The pioneer of Polish Holocaust literature remained virtually unknown to American readers until the 1970s, when Philip Roth published a selection of his stories, translated by Barbara Vedder, under the title “This Way for the Gas, Ladies and Gentlemen”, as part of the Penguin Writers from Another Europe series. “Here in Our Auschwitz and Other Stories” features Borowski’s three collections of stories – “We Were in Auschwitz”, “Farewell to Maria” and “The Stone World” – and five previously untold stories.
Borowski’s well-crafted accounts, though told in the first person and no doubt informed by his experience, are neither memoirs nor personal testimonies. By conducting a conversation with darkness, they find nothing ennobling in suffering and affirm no moral doctrine. Borowski writes in one of them: “Morality, national solidarity, love of country, sense of freedom, justice and human dignity had deposited man like a rotten garment.
Although the egotistical, even nihilistic, narrator of the stories shares Borowski’s first name, he is not identical to the writer. “The truth about his behavior at Auschwitz, according to his fellow inmates,” Polish poet Czesław Miłosz said of Borowski, “is totally different from what his stories would suggest; he acted with heroism and was a model of camaraderie.
If one doctrine can be drawn from Borowski’s writings, it is this: the classical forms of tragedy – say, a hero who makes the wrong choice or who is made more human and sympathetic by a flaw – are inadequate when it is a question of describing a systematized machinery. which reduces its victims to an object, deprives them of choice and forces them to participate in their own victimization.
Borowski’s stories often read like fragments of an admission of complicity. In a scathing review of a novel by another eminent Polish writer on the war, he writes: “The first duty of the Auschwitzers is to clarify what a camp is. . . . But let them not forget that the reader will inevitably ask: But how is it that you Survived?” Borowski’s narrator knows he is steeped in evil. He and his comrades steal anything they can get their hands on. They rely for their own survival on a steady stream of doomed Jews. what they bring here,” says one character. Prisoners who unloaded trains, undressed new arrivals, and sorted through heaps of suitcases, trunks, and parcels could save canned fruit, sausages, condensed milk, vodka, linens, plunder that fed the black market in the camp. Here, there is no mercy, with one exception. “It is the law of the camp that people who go to their death be deceived until the last moment”, says the narrator. “It is the only form of pity authorized.”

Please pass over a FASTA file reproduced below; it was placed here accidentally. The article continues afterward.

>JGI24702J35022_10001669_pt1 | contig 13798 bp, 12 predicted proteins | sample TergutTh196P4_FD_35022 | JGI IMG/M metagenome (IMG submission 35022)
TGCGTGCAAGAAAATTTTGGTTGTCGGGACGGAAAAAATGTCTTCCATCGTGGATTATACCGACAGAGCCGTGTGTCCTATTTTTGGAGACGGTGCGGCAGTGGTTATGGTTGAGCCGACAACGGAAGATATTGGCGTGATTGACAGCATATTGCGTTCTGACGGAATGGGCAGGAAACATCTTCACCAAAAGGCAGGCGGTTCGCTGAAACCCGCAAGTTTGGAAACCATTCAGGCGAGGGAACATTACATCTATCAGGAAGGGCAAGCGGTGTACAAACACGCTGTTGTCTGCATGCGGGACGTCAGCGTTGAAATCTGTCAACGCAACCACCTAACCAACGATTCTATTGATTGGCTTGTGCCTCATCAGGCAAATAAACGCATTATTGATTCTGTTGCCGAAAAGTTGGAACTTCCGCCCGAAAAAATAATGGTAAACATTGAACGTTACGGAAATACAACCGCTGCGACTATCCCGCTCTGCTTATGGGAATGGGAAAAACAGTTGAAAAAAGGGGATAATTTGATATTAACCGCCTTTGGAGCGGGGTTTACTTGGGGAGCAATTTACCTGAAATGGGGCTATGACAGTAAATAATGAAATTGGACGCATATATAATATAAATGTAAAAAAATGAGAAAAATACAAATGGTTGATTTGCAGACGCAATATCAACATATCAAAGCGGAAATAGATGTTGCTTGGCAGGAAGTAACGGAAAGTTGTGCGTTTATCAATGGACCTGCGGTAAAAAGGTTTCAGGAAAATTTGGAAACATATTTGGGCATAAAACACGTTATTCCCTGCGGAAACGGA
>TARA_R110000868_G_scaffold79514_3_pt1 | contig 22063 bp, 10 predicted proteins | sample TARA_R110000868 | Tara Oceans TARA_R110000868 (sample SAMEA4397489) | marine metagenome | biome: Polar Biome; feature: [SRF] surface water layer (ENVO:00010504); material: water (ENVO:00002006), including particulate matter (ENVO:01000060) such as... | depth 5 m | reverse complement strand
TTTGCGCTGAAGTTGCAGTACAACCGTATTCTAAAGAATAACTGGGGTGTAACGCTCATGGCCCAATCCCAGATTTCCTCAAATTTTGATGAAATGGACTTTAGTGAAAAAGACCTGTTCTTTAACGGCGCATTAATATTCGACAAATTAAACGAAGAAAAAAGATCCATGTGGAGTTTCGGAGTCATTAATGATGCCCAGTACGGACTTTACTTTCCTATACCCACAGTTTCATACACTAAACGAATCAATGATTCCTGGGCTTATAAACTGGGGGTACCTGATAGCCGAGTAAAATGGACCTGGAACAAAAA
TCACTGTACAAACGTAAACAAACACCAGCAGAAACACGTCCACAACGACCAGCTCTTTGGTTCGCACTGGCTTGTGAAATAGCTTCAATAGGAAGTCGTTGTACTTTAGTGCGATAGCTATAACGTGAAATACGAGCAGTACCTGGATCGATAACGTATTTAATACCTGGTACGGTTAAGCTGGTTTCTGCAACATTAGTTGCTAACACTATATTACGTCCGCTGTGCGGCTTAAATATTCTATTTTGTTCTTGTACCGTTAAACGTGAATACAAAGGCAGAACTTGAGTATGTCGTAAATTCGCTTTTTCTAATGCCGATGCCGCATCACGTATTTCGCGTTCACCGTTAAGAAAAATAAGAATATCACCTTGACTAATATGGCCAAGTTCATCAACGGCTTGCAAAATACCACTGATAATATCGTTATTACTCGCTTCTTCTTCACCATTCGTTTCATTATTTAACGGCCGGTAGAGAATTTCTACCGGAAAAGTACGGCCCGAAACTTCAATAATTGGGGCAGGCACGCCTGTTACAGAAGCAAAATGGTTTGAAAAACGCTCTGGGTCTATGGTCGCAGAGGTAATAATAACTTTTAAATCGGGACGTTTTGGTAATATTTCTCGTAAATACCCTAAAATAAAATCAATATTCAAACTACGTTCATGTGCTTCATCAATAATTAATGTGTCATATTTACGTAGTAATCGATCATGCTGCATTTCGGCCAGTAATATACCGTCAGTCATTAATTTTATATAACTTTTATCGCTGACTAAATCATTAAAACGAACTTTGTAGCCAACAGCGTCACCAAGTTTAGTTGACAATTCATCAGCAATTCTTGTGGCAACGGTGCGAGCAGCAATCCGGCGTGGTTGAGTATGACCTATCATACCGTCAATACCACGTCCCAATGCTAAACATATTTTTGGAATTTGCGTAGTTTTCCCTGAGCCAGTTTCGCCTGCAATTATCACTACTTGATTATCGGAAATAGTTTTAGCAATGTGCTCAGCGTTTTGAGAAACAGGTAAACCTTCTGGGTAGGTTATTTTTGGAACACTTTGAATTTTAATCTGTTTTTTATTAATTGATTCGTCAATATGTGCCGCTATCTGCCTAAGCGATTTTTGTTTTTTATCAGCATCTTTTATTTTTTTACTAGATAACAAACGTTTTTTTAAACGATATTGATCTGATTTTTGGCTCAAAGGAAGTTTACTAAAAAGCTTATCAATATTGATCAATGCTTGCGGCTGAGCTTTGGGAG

In a chilling style that hides a searing rage – directed at both the savagery of the executioners and the acquiescence of the victims – Borowski describes almost unbearable contrasts: orchestra concerts, boxing matches, a brothel called “The Puff” and a match football played on a field. next to the ramp where Jews are unloaded from freight cars. “Miracles of culture are happening here, just a few miles from the chimneys,” says the narrator.
In the title story for this collection, Borowski writes, “I don’t know if we’ll survive, but I wish that one day we could call things by their proper names, as brave people do.” For “Here in Our Auschwitz and Other Stories,” Borowski has found his ideal translator: Madeline G. Levine, professor emeritus at the University of North Carolina, Chapel Hill, who brings a poet’s sensibility to his audacious attempt to name the unnameable.
-Sir. Balint, author of “Kafka’s Last Trial,” is writing a book about Polish Jewish writer Bruno Schulz.